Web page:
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What’s Driving Car E-Tailer Valuations?
Cazoo’s recent listing has certainly raised some eyebrows. Joining the New York Stock Exchange in March this year at a valuation of $7 billion (around £5 billion), the UK-based online used car retailer only launched its e-commerce site in December 2019 after founding in late 2018. The valuation leaves large, more established bricks and mortar dealerships, such as Lookers and Pendragon, trailing far behind – both have a market capitalisation of £262m at the time of writing.
Cazoo’s valuation in October 2020, when it raised £240 million, was just over £2 billion and many commentators have suggested that its SPAC listing is part of the reason for such a massive hike. These vehicles have created a lot of heat in public markets. With 349 US SPACs recorded so far this year, accounting for 69% of US IPOs, according to SPAC Analytics, (versus just 59, or 28%, respectively, in the whole of 2019) they have certainly gained traction as a way of listing. One of the attractions has been a belief that SPACs, unlike IPOs, benefit from “safe harbor” protections around growth and financial projections, although the Securities and Exchange Commission is watching the space closely.
Cazoo’s listing presentation shows estimated revenues for 2020 were £168 million with a negative EBITDA of £81 million, yet by 2024, it forecasts nearly £6 billion in revenue and £160 million EBITDA, with growth across Europe a big part of its strategy. For comparison, Pendragon’s revenues were £2.9 billion in 2020, down from £4.5 billion, partly a reflection of pandemic-induced store closures, with underlying EBITDA of £130.4 million.
Cazoo financial projections 2020-2024
Source: Cazoo Investor Presentation March 2021
an expanding market
It may be among the fastest companies in Europe to reach unicorn status, but Cazoo is not alone in the UK car e-commerce market as investors have rushed to back the sector. Used car e-tailer Cinch, owned by TDR Capital-backed Constellation Automotive Group, launched late last year and raised £1 billion in May 2021 from investors including ADIA, GIC, Neuberger Berman and Soros Fund Management. Accel-backed Carwow is another looking to make waves in the sector, as is Carzam, while players such as Motorway, which raised $67.7m in May 2021 in Series B financing from Index Ventures, BMW iVentures and Unbound, are targeting other parts of the market – in Motorway’s case, car owners looking to sell to car dealers.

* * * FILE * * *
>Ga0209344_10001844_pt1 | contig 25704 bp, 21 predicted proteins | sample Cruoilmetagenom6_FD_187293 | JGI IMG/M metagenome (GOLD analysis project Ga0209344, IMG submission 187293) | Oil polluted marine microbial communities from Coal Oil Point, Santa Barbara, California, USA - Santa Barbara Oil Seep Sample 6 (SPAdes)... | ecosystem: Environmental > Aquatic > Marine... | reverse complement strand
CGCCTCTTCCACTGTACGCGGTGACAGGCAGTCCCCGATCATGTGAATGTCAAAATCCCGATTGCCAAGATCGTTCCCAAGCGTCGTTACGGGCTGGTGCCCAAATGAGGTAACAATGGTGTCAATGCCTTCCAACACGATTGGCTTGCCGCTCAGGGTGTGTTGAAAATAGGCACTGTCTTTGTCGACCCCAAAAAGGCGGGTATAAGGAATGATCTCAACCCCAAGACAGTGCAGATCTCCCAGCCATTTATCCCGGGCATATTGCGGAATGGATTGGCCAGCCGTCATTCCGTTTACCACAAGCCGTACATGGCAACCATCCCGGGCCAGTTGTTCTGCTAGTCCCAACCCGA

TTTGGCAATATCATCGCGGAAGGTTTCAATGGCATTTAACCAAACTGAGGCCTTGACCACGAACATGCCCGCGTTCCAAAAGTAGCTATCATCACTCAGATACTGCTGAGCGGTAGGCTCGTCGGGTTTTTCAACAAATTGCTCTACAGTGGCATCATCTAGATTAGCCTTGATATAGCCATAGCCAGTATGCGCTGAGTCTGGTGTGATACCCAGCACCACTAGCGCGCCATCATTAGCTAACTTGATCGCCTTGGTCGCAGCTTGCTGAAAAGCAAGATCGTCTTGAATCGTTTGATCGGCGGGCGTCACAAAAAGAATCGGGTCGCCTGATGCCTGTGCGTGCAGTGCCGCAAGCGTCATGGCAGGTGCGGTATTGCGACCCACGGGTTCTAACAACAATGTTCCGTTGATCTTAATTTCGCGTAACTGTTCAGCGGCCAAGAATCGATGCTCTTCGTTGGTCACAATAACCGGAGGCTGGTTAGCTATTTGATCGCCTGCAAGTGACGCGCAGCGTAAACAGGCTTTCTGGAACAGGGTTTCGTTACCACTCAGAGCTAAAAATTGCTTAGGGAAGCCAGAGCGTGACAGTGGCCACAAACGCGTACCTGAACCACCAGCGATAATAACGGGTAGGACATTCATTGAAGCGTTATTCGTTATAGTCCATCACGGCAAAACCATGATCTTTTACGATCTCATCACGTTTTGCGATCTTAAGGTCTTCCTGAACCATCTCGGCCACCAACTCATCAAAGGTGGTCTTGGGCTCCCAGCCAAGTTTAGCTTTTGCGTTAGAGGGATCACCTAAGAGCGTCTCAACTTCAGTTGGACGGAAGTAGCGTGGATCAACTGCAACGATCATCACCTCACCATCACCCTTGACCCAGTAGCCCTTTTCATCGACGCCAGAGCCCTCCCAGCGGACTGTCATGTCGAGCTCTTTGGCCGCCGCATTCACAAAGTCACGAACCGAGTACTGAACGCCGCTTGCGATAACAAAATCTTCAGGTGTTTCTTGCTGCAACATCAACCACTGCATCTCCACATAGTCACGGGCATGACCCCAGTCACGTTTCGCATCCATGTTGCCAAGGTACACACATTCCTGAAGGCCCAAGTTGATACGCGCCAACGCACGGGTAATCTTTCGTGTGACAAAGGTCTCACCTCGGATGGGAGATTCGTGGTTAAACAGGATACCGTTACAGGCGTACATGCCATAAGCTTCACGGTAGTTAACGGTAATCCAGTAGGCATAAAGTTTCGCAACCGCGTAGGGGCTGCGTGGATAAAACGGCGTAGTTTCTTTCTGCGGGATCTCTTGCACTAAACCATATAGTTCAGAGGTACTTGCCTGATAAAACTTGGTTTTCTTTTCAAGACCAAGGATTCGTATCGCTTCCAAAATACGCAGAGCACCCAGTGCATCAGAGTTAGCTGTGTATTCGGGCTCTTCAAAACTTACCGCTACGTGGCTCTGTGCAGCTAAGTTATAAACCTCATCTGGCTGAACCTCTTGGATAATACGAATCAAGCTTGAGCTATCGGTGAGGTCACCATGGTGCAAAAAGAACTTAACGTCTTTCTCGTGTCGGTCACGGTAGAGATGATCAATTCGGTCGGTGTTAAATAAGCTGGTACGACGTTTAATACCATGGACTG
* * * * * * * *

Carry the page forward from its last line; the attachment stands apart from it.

Latest fund raise (£billions)
Source: MarktoMarket & press
ripe for disruption
Their promise of shaking up a sector that hasn’t changed in decades is another reason for what some might say are toppy valuations. Capital is flowing to companies deploying technology such as data and algorithms to determine stock and car valuations to offer a much more customer-centric experience than has often been the case with traditional dealerships. Features such as online searches, fixed prices, free returns within a specified period if buyers are not satisfied, home delivery and so on provide a simple, speedy and convenient alternative in a market that has historically suffered from inefficiency and customer mistrust around vehicle quality, sales techniques and price haggling.
And there is no doubt that car e-tailers are growing fast. Carzam, for example, recently reported that it had reached over £20 million in revenues in its first eight weeks of operation from the sale of over 1,600 cars. It forecasts 20,000 vehicle sales in its first year of operation and £250 million of turnover.
peaches or lemons?
Yet despite rapid growth so far, could investors run out of road with some of these sites? How disruptive will Cazoo, for example, really prove to be? Its founder certainly has form – Alex Chesterton previously changed the movie rentals space by creating DVDs-by-post business LoveFilm, after which he turned his attention to property with online listings company Zoopla, both of which netted investors substantial returns.
Investors will certainly have bought into Chesterton’s strong track record and the fact that longer-established car e-tailers in other markets have been growing strongly. Carvana in the US, for example, reported revenues of US$5.6 billion for 2020, up 42% on 2019 (although with a negative EBITDA of US$250.6 million).
So are traditional car dealers on the wrong side of history and consumer trends? They may be, but there is little to stop them from adopting digital strategies themselves – something many are now doing. If they can make it work, their current modest valuations might look quite attractive by comparison to those of the new disruptors.
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